Screen-grab from the newly released consent TV commercial.
Half the population is confused about Australia's consent laws, the federal government says. Image by HANDOUT/Department of Social Services, Australian Government
  • politics

New campaign to nip consent confusion in the bud

May 26, 2024

Clearing up any lingering confusion about consent is at the heart of a new national campaign aimed at educating children and ending gender-based violence in a generation.

A 12-month national consent campaign was announced by the Albanese government on Sunday, starting with the question “if we don’t know the answers, how will our kids”.

Social Services Minister Amanda Rishworth said research revealed both adults and young people understood the importance of the matter and that sex without consent was wrong

A scene from the Australian Government’s television commercial.
 The million campaign will feature on television, online videos, social media and cinemas. Image by HANDOUT/Department of Social Services, Australian Government 

“However, for many there is confusion around what consent means in a practical sense,” she said while announcing the campaign in Adelaide on Sunday.

People were often unsure about whether consent could be withdrawn, for example, or whether the absence of a “yes” indicated a lack of consent.

The $40 million, 12-month campaign will feature on television, online videos, social media and cinemas and encourage adults to check their understanding of consent, before discussing it with each other and young people.

One of the advertisements shows various people hugging and asking questions such as “what if we’ve been drinking and we go back to their place”, “is a kiss consent to more” and “what if I said yes earlier … can I still change my mind”.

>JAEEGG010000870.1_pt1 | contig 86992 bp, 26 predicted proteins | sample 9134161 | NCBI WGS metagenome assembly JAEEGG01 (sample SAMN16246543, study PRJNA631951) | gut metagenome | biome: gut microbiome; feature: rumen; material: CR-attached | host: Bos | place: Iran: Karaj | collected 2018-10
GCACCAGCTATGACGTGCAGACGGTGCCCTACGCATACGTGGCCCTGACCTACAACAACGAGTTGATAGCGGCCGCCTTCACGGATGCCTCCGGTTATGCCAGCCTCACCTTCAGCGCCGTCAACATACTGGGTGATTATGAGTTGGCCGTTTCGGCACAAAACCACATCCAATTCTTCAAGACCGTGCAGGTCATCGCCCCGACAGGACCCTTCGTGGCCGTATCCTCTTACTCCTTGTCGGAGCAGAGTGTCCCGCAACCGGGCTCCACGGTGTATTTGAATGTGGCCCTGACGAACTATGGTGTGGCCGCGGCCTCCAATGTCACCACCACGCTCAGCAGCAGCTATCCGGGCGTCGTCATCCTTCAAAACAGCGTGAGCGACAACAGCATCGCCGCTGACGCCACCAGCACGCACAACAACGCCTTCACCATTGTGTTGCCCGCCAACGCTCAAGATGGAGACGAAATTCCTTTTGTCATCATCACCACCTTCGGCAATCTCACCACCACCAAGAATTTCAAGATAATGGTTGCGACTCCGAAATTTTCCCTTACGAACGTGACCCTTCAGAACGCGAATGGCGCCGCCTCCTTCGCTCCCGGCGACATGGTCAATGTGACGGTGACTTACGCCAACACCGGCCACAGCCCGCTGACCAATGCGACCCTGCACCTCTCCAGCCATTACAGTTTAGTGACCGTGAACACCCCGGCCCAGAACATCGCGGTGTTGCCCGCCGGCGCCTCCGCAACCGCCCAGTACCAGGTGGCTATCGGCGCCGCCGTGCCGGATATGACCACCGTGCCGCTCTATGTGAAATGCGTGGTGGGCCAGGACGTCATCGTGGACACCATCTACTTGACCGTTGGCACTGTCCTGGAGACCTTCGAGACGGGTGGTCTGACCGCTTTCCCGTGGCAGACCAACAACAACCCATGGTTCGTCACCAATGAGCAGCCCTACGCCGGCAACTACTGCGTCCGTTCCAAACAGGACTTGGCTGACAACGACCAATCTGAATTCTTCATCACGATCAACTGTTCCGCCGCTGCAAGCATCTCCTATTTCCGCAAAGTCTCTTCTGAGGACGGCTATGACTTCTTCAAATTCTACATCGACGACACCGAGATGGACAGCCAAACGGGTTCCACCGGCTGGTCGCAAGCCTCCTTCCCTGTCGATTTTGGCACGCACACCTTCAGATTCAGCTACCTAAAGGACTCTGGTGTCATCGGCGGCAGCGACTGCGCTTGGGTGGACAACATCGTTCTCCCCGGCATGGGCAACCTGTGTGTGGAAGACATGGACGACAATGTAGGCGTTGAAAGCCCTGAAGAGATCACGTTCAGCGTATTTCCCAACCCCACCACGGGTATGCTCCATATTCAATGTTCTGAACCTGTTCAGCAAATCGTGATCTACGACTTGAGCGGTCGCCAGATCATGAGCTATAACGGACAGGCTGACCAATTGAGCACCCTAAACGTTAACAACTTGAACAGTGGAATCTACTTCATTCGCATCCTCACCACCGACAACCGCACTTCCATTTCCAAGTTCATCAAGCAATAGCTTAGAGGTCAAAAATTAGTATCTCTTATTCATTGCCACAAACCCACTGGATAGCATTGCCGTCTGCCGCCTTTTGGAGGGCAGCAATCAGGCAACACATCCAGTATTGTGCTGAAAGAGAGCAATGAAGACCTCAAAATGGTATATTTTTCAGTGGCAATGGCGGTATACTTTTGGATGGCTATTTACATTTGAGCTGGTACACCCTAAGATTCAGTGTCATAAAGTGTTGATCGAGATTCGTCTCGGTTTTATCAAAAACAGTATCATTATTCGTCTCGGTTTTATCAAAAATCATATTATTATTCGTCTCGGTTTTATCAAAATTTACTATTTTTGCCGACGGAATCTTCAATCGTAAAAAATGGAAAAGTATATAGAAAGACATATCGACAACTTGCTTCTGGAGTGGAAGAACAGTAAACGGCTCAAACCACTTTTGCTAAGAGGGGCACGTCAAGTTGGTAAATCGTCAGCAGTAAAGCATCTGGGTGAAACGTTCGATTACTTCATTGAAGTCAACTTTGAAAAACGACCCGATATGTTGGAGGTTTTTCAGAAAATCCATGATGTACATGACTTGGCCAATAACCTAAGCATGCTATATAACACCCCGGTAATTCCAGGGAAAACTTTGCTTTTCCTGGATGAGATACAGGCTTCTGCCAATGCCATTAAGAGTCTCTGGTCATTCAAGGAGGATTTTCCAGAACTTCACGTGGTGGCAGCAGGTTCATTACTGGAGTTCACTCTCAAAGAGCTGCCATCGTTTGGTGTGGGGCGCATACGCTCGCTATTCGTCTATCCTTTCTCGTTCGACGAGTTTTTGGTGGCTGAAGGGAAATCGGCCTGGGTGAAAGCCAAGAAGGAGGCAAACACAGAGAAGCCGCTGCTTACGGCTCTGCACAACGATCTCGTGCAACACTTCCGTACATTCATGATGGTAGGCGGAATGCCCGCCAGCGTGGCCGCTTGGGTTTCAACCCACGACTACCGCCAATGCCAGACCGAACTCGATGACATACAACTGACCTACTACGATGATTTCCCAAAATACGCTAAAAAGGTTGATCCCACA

The campaign is a key part of the government’s commitment to ending gender-based violence within a generation.

Social Services Minister Amanda Rishworth
 Amanda Rishworth says many people are confused about what consent means in a practical sense. Image by Mick Tsikas/AAP PHOTOS 

“Learning about consent isn’t just about reducing harm, it is about providing the next generation with skills to have safe, healthy relationships for life,” Ms Rishworth said.

The campaign used research involving more than 2600 Australians and in consultation with a panel of sexual violence and consent experts, including Teach Us Consent campaigner Chanel Contos.

“I think the impact of normalising public conversations about consent will be a significant step,” said Ms Contos, who’s also a campaign ambassador.

A dedicated website has been set up with an interactive question generator and “misconception cards” to debunk common myths about consent, as well as conversation guides.

Chanel Contos
 Founder of Teach Us Consent Chanel Contos helped inform the government’s new campaign. Image by Mick Tsikas/AAP PHOTOS 

The Labor government said research shows about 25 per cent of teenage boys in Australia look up to social media personalities who perpetuate harmful gender stereotypes.

Giving clear messages to young people was critical to achieving a cultural shift, Prevention of Family Violence Assistant Minister Justine Elliot said.

“There’s a lot of contradictory messages and myths around consent, so it’s vital that we provide clarity and consistency on the messaging,” she said.

“In Australia, one-in-five women and one-in-16 men has experienced sexual violence since the age of 15, with women most likely to experience this at the hands of an intimate partner.”

National cabinet held an emergency meeting earlier in May on domestic violence prevention, after a number of high-profile cases involving women who were killed by men they knew.

According to the Counting Dead Women Australia site on FaceBook, 29 have died from violence this year.

In response, the federal government pledged more than $900 million to make permanent a program to provide a one-off $5000 payment to women fleeing violence.

In 2021, a widely-derided video of a young woman smearing a milkshake on a man’s face in a bid to convey consent was removed as part of the then coalition government’s “Respect Matters” campaign.

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